The possibilities of a submersible boat that could cruise below the water’s surface undetected and ambush enemy ships has fascinated military leaders of the world since antiquity. Legend has it that Alexander the Great himself had got into a primitive form of submersible to conduct underwater reconnaissance.
One of the first concepts for an underwater rowing boat was drawn up by an Englishman named William Bourne in 1578, but it was not until 1620 when the plans were eventually realized by the Dutchman Cornelius Drebbel. Drebbel’s submarine, built of wood and propelled by oars, could stay underwater for several hours. Floats with attached tubes brought air from the surface to the crew below. When he demonstrated the submarine’s capabilities by diving on the River Thames and staying underwater —as rumor has it— for three hours, the thousands of Londoners who had assembled on the banks to see the feat perform were convinced the men had perished.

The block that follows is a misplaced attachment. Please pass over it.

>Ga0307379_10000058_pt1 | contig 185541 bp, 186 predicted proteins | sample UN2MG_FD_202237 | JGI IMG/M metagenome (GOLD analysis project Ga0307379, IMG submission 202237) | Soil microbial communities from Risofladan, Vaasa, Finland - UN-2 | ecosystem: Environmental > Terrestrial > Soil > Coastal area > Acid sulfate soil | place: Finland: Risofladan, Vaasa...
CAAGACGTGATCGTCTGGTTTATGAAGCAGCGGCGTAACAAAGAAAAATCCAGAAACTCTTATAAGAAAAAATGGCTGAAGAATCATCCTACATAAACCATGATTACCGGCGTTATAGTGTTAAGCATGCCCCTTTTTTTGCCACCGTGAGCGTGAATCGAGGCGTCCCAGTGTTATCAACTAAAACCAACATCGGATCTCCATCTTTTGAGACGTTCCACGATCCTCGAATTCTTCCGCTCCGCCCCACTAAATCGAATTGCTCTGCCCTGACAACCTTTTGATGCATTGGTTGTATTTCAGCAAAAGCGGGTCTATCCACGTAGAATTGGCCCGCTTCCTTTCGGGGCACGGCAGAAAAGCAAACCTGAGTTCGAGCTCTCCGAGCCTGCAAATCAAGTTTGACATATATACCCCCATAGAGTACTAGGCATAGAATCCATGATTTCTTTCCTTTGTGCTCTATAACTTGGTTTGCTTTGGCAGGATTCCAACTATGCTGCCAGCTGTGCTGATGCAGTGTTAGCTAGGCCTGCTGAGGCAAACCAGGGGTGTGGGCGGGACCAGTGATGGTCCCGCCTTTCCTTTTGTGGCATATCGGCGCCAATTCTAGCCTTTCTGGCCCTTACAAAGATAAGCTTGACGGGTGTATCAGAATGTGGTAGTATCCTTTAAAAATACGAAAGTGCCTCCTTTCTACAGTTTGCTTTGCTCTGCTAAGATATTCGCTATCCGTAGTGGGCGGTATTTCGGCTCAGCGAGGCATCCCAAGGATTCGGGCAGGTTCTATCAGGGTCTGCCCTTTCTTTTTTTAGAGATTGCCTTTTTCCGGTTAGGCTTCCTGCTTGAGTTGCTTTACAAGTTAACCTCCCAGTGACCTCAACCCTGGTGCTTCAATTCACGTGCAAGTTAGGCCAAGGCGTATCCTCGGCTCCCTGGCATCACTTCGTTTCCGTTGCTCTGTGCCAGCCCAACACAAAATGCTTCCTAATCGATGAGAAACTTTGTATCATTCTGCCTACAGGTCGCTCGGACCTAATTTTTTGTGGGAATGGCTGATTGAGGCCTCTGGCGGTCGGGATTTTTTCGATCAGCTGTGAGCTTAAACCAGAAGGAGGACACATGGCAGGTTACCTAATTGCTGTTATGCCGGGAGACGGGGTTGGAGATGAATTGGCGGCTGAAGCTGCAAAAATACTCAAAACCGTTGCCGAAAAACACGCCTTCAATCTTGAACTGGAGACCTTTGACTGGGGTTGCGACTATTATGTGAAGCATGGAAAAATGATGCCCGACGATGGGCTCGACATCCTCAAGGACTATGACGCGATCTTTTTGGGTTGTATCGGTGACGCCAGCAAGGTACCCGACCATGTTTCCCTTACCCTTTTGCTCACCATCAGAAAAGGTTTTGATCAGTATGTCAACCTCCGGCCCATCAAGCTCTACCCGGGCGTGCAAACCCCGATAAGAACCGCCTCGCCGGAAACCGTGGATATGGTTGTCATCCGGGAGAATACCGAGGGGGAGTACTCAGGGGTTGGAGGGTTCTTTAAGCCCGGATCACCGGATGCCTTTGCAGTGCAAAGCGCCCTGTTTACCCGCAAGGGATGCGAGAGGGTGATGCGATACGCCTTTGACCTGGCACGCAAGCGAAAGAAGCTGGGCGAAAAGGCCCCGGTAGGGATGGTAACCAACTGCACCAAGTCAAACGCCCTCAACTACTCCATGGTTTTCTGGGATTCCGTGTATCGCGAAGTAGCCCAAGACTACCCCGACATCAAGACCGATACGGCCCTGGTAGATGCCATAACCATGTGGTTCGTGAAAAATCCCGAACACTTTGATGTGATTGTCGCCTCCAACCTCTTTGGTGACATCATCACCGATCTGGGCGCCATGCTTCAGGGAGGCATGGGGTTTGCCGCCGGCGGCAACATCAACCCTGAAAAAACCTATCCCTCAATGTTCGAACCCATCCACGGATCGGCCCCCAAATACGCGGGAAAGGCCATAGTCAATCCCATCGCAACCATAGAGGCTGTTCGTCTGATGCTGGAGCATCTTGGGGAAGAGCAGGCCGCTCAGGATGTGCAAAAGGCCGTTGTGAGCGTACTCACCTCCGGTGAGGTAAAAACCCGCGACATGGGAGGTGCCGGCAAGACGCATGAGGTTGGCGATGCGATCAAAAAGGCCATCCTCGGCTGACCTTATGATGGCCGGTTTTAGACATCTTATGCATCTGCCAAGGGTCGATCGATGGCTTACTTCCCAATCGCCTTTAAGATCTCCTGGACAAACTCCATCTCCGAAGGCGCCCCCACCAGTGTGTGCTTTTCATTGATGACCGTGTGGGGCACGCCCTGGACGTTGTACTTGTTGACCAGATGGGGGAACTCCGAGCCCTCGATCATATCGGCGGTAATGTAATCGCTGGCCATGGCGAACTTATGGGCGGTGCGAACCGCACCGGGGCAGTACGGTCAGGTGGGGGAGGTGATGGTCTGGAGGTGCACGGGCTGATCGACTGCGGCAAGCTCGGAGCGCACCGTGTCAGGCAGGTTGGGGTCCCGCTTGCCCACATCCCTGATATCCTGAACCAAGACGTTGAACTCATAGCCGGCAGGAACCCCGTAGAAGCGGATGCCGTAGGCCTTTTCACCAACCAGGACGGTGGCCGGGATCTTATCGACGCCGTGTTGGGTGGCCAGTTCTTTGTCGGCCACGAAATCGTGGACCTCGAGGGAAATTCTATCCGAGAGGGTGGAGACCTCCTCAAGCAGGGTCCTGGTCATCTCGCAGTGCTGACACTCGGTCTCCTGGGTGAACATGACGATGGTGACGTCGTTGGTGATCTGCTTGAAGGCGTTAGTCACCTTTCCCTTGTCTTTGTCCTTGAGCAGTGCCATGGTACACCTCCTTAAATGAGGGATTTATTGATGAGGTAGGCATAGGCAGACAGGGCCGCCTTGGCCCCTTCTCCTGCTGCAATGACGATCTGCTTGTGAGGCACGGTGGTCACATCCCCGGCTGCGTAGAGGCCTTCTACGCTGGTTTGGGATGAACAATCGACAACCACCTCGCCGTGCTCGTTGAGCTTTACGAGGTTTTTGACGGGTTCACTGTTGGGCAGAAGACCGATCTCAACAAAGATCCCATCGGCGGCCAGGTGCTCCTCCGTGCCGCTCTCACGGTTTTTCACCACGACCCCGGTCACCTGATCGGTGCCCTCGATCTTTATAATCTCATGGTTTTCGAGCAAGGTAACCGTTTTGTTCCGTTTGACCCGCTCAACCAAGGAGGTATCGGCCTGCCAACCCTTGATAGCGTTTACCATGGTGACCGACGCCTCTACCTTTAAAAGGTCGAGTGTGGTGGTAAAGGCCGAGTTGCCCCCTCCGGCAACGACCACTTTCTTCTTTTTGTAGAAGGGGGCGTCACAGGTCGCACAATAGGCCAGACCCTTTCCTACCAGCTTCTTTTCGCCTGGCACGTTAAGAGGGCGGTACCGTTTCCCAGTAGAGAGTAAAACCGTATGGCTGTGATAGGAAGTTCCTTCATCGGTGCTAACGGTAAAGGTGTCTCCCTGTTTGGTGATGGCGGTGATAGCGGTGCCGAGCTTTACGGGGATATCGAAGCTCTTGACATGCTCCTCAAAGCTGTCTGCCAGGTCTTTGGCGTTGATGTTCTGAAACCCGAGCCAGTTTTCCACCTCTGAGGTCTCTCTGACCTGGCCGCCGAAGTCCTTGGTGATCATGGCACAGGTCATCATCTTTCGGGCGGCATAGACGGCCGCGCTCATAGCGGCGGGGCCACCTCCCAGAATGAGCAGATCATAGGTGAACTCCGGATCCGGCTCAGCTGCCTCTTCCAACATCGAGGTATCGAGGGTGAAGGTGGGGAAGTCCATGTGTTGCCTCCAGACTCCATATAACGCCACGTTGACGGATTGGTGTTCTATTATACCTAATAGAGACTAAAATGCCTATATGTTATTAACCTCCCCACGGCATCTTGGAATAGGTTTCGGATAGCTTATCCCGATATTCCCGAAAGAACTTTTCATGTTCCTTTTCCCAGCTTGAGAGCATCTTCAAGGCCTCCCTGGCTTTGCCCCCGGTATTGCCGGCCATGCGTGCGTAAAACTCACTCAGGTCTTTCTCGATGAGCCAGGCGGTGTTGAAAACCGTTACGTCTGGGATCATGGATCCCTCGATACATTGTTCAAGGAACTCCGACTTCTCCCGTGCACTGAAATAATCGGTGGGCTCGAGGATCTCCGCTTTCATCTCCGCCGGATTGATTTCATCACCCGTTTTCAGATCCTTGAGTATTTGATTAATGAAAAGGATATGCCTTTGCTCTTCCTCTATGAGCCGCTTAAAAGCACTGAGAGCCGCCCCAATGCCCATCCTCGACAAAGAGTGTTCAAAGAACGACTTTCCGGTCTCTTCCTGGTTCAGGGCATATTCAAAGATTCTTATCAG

The Dutch poet and composer Constantijn Huygens, who witnessed the tests, later wrote how this “bold invention” could be used at times of war, attacking and sinking enemy ships lying in apparent safety at anchor. Like Huygens, many others recognized the submarines’ military potential although it would take another one hundred years before the first military submarine could be built.
In 1718, a Russian carpenter named Yefim Nikonov wrote to Peter the Great claiming that he could build a “secret vessel” that could sail underwater and destroy all enemy ships with cannons. Curious and interested, the Tsar invited Nikonov to Saint-Petersburg and asked him to get down with the construction.